The high-end fitness chain pulled in $112 million in revenue last year by providing an “inspirational, meditative fitness experience.”
The company is searching for a new CEO, and its executives said that despite strong revenue growth, the product as it exists today is not going to reach the mass market.
A federal judge in Illinois sharply criticized a police chief’s successful campaign to get the adult classifieds site cut off from the credit card system.
The company is now worth more than Walmart, after adding about $40 billion in market value in frenzied trading following quarterly results.
The classifieds website is accusing law enforcement of restraining speech “without due process.”
The company’s stock is down more than 6% in late trading despite higher third-quarter profits than analysts expected.
The action comes on the fifth birthday of the Dodd-Frank Act, which created the agency that investigated and penalized Citi.
At $49 billion, the California-based payments company has a richer valuation than its former parent, eBay.
With the consumer financial regulator considering new rules governing overdraft fees, here are the banks earning the most in charges relative to deposits.
A fake story based on Twitter’s struggling business showed the power of Twitter’s platform.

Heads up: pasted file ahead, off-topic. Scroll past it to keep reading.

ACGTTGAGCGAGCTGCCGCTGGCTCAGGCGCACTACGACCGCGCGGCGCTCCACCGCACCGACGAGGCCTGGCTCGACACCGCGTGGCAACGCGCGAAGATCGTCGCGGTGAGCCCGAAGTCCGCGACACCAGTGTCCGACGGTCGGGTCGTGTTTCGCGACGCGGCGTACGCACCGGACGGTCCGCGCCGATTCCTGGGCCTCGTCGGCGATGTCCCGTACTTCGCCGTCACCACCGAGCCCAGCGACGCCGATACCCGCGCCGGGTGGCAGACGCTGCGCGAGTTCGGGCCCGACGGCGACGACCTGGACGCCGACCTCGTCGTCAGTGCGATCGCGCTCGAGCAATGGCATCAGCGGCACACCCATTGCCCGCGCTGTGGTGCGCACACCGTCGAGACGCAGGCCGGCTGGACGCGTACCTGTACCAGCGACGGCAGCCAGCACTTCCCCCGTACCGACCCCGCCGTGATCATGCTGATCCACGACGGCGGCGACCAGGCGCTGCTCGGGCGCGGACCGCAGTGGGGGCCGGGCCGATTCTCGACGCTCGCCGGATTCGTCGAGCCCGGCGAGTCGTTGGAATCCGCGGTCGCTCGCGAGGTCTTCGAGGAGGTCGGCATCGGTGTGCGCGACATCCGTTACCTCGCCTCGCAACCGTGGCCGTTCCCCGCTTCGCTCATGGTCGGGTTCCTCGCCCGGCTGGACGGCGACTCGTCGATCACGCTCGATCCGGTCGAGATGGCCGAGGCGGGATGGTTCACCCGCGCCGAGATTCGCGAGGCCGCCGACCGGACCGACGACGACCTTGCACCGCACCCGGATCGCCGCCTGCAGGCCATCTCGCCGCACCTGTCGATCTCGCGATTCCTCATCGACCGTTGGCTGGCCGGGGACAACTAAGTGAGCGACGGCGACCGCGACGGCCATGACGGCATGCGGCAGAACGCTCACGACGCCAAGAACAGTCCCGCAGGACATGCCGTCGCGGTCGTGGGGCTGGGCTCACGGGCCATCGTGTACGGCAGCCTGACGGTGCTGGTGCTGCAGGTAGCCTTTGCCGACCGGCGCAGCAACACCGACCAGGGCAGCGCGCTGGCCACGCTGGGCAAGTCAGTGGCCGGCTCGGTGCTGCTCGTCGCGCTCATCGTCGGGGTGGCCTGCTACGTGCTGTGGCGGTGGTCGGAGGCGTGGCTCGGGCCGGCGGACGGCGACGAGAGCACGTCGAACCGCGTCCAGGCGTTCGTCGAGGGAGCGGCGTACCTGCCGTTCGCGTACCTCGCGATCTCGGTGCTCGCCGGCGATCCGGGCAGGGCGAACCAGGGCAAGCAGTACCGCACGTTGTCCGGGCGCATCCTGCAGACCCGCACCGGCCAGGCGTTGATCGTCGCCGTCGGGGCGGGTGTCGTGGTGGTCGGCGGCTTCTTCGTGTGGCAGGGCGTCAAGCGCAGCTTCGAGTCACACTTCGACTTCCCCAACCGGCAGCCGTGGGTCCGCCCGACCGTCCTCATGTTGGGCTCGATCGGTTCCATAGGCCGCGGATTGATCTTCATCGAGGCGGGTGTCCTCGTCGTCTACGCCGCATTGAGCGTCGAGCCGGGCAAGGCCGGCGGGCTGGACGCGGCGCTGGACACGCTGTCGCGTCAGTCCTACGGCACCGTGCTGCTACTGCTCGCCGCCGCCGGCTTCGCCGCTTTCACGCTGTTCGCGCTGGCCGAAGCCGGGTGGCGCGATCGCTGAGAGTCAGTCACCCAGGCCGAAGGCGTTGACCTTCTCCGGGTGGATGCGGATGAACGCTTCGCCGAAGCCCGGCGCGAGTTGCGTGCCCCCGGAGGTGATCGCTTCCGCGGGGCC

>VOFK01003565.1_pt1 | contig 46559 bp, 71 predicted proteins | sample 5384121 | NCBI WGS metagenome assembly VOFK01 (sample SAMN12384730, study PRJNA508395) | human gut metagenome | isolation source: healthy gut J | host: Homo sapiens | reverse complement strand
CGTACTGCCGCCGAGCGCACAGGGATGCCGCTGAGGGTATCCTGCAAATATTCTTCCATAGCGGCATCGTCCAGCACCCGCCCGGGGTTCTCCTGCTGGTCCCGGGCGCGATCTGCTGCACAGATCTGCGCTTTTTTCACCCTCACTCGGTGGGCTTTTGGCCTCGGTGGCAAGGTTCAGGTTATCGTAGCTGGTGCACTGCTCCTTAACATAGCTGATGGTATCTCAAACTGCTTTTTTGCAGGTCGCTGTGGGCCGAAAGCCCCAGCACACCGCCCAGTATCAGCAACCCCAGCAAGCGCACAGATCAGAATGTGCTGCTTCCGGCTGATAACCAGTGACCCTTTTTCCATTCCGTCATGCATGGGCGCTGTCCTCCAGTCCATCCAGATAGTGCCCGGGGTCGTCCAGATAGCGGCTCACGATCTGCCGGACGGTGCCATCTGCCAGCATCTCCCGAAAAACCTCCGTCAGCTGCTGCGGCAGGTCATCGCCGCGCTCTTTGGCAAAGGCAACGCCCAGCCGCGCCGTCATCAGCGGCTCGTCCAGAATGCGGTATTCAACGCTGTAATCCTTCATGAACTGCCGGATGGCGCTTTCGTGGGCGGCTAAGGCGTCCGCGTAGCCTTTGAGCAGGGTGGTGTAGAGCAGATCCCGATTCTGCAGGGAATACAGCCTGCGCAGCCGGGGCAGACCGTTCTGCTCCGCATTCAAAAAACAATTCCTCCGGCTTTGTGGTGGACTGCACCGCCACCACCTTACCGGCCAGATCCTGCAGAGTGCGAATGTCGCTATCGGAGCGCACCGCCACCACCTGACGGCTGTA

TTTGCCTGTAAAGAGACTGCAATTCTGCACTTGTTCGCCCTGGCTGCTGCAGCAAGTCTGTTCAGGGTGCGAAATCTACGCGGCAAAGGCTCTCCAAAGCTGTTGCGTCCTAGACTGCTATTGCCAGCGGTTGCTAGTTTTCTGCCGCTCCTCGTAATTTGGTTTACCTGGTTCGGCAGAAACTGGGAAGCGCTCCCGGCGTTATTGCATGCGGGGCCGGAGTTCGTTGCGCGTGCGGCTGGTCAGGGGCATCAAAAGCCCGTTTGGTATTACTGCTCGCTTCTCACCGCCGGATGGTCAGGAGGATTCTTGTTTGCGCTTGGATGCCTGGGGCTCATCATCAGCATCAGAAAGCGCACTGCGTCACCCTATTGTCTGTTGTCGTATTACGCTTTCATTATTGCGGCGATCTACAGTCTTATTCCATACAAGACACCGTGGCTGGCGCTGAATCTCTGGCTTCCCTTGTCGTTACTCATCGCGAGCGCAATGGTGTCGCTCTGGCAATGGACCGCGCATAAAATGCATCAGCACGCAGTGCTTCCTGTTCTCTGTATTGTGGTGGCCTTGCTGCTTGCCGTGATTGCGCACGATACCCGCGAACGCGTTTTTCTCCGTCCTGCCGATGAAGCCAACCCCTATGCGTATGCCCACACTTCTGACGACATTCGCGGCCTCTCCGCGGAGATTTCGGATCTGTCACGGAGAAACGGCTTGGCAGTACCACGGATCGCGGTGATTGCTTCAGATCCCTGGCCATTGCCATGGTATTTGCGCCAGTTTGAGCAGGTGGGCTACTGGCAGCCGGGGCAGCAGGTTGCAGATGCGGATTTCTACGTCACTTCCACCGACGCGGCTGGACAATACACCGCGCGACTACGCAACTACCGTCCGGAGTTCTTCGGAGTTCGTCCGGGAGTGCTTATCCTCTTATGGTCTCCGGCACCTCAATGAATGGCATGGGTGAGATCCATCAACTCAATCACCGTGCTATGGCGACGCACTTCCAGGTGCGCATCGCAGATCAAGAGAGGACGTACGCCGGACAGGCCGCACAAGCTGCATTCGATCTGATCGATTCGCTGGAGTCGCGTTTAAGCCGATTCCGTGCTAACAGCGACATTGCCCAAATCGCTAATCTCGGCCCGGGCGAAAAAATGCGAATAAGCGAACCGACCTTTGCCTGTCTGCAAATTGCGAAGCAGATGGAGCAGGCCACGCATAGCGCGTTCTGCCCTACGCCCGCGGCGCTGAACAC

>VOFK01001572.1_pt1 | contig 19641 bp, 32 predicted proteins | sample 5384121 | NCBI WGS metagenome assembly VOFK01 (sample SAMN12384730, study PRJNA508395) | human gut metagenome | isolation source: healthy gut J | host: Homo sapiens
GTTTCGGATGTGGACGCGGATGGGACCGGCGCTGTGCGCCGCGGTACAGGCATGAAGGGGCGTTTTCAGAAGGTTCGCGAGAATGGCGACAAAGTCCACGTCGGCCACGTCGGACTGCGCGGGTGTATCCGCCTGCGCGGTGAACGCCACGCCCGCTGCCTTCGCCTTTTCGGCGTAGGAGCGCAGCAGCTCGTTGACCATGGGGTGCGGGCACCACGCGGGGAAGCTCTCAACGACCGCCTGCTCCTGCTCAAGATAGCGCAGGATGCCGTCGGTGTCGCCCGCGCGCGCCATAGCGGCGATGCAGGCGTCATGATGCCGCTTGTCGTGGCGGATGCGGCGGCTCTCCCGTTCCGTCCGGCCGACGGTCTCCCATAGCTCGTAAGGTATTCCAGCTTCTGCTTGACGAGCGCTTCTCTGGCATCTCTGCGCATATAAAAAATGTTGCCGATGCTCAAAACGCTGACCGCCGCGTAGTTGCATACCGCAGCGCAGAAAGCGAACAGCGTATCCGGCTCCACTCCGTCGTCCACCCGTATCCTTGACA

Apple employees use iPhones; Twitter developers tweet. But how can a maker of credit card readers and cash register software get into the heads of its users?
The Spanish-language broadcaster reaches almost 50 million Americans each month. Now, it’s going public.
The Sheriff of Cook County, Illinois, asked Visa and MasterCard to cut ties with the site, alleging its service contributes to “increasing the enslavement of prostituted individuals, including children.”
The island is in deep economic trouble, and its leader has said it is unable to pay back its $72 billion in debt.
The Consumer Financial Protection Bureau has released a database of over 7,000 “narratives” of complaints made by consumers against banks and other financial companies.
The shares will trade on the New York Stock Exchange as “PLNT.”
The company’s stock opened for trading at more than $10 above its initial $20 price.
“Unlimited means unlimited,” the FCC insists.
Press guru Mark Penn is also heading for the exit.
Online lending marketplaces use software and pools of personal data to figure out who to lend to. Now a second layer of computers are picking through the choices made by the first.